While the rest of the world lags without a universal income, such a societal change requires not only a different mindset, it requires capital. In the UK at least, we are not of a sufficiently evolved mindset (as a nation) to accept a simple tax-the-rich policy, but this overall point I’m striving to make ought to transcend current politics. Because I believe there is a way to effectively make the necessary money appear, as if by magic. And all it is, is a radical idea. At the moment, it’s a case of throwing it out there and seeing what happens.

It’s no secret that the internet giants pay very little tax. That’s another debate which can be left aside for the purposes of this, because there is another way. It’s a far-reaching vision, but many of the founders and CEOs of those online behemoths are true visionaries themselves, thinking long-term of future worlds, not necessarily run by their companies.

Elon Musk made his money from PayPal. Ask the average person in the street what PayPal does, and they’ll have an idea, but most wouldn’t be able to tell you how the model works, and how that fortune came to be. And yet the idea is a very simple one. Essentially, PayPal is a means of exchanging money, which is simple and free. I myself have a PayPal account, which I use to receive some freelance payments, then make small online purchases with. For me, it’s a micro account which I run completely independently, and for many people, that’s the simple solution it represents. Others use it in more sophisticated ways, but in total, there are tens of millions of PayPal users with sums of money sitting in the limbo which is PayPal, a holding house between merchant and buyer. Many of those accounts lie dormant most of the time, and all contain funds. To a business, this is a cash asset, and it has liquidity. All of those millions of currency can be used, to invest, to speculate, and to grow. PayPal exists on the money made from what are effectively stock market cash trades. Give a good investor your funds, and that investor will grow them for you. And that’s what Elon Musk did very successfully, while providing a free service for many others. Now we have the Tesla electric car and all of that company’s research into producing power which can be transmitted, just as Nikola Tesla himself envisioned. Musk is also one of the pioneers of commercial space travel and exploration. His long-term vision is to change the world and humanity. Elon Musk made his initial capital so that he could pursue this greater goal.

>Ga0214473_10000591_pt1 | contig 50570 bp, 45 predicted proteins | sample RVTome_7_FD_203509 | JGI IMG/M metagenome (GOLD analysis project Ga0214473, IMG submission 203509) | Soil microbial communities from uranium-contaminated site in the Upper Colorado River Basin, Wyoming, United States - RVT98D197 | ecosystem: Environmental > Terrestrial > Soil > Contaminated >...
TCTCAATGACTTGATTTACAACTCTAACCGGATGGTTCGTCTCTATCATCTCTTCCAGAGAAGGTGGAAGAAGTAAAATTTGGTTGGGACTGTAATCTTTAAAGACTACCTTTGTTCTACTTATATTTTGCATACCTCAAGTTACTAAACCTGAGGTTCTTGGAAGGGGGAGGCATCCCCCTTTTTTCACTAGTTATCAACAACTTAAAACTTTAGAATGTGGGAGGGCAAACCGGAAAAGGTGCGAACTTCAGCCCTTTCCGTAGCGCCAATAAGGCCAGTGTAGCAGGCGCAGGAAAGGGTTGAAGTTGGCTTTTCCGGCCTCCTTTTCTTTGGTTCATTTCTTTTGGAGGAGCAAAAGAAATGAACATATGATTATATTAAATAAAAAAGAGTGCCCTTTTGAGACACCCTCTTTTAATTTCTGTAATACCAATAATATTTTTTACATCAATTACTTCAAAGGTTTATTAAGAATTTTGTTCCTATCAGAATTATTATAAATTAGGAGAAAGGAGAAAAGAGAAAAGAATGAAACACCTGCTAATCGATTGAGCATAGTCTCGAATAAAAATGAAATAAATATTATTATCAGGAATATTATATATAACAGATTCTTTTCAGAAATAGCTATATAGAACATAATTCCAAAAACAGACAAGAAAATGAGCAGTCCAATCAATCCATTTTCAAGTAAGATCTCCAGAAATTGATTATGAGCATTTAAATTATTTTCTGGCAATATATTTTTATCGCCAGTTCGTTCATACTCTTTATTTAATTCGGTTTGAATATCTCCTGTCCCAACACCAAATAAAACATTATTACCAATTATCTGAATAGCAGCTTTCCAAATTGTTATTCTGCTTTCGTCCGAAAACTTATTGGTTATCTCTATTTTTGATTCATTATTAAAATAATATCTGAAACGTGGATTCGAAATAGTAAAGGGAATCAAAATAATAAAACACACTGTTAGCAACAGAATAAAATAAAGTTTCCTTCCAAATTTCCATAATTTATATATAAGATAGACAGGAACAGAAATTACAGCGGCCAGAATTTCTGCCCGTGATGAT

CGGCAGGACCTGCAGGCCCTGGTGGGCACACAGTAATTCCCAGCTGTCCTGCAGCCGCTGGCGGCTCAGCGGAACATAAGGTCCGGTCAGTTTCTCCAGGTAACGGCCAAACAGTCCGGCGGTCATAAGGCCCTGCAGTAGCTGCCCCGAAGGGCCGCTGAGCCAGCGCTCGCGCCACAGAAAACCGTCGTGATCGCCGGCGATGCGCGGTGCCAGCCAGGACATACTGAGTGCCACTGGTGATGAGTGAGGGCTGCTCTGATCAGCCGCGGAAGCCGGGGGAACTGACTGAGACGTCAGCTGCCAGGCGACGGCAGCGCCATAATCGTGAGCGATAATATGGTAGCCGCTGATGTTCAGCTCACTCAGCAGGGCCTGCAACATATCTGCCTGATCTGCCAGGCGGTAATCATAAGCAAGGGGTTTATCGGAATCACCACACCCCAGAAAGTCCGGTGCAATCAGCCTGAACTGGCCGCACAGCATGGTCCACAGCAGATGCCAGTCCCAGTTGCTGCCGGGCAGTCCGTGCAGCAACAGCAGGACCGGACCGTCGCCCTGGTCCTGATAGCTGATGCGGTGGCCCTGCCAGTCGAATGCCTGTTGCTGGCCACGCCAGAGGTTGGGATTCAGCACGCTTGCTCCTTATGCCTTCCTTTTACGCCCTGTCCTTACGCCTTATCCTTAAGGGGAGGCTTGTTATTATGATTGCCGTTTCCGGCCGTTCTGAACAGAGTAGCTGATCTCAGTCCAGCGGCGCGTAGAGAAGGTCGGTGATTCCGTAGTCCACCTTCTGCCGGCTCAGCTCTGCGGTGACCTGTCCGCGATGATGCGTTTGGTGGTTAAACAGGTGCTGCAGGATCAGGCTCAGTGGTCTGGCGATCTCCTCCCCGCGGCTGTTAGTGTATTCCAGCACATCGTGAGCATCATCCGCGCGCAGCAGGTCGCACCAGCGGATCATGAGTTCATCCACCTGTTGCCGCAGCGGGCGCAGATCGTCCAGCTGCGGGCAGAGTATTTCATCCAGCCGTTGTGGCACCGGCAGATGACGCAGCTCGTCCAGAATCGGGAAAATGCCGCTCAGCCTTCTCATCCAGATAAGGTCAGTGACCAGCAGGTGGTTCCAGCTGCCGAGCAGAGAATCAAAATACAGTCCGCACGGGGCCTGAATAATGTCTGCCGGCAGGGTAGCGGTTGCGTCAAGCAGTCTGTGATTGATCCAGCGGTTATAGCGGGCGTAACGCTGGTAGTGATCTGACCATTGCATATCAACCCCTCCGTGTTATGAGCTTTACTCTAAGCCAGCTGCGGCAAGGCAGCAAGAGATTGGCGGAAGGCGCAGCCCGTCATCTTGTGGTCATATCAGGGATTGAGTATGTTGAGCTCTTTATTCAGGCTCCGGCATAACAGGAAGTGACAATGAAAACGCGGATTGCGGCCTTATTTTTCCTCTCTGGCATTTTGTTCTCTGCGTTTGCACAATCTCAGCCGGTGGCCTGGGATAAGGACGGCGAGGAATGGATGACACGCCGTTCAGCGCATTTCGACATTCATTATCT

Jeff Bezos, Founder and CEO of Amazon, envisions a future world where his company’s infrastructure exists in ‘cloud cities’, manufacturing and distribution facilities constructed above the earth’s surface. His vision is to return much of the planet to nature, while some of mankind moves into these vast cloud cities. The sci-fi writer can be a pessimist in seeing a two-tier dystopia in that, or a natural utopia. In any case, it’s long-term vision. And it’s that of the internet entrepreneur most likely to be labelled a capitalist, because Amazon sells tangible goods.

Returning to Google and Facebook, they make the majority of their money from our personal data, which they sell to advertisers. In return, we receive free and unlimited use of their platforms. It’s a simple business transaction of an intangible product. But what if we suddenly said, “Hold on. I realise I’m receiving something in return for giving you my data, and that it’s in the terms and conditions of our contract. But I think my data is worth more than that.”

Naturally, there would be objections and much debate. In an ideal world, we, the serfs, would say to our governing classes, “Hey, we’d like you to tax those companies for mining our information. We accept that they use it for their own gain and to improve their business and our lives, and we accept that they are very tax efficient with their business affairs. We also see that you don’t have sufficient means through tax collected, to use that as a government should: to benefit the tax-payer. So we wonder if perhaps we might make a suggestion: could you could place a ring-fenced social tax on our data please?”

Once the mechanisms are calculated and agreed, the revenue raised from placing a tax on personal data could be sufficient to finance a universal basic income sustainably. Like I said, it’s a very simple but radical idea, but one which governments and the internet giants subscribe to. Unfortunately, the machinations of government (especially in the UK) are painfully slow. Politics can be radical, if the elected politicians think differently, or if someone just thinks differently, perhaps by listening. There is a rumour of Mark Zuckerberg running for US president. For my part, I’ve tried to write all of this in such a way that it’s accessible, and I hope it’ll be shared.

It’s power to the people. It’s about addressing the balance of power and returning that to the people. That’s anarchy. But could human kind use what it has created, to evolve as a race? I just wrote a late night diary entry. 

But I’m just part of Earth 2.0, the organic supercomputer designed by Deep Thought in The Hitch Hiker’s Guide to the Galaxy, to work out why the answer is 42. The computer only works if all of the component parts co-operate to the greater good of the machine.


For an alternative answer to the greatest question – that of life, the universe and everything – I wrote a ‘Sci-fi Rom Com’ (it’s now been called): Cyrus Song. It’s about what happened when three humans were able to talk to the other people they share this planet with: The animals.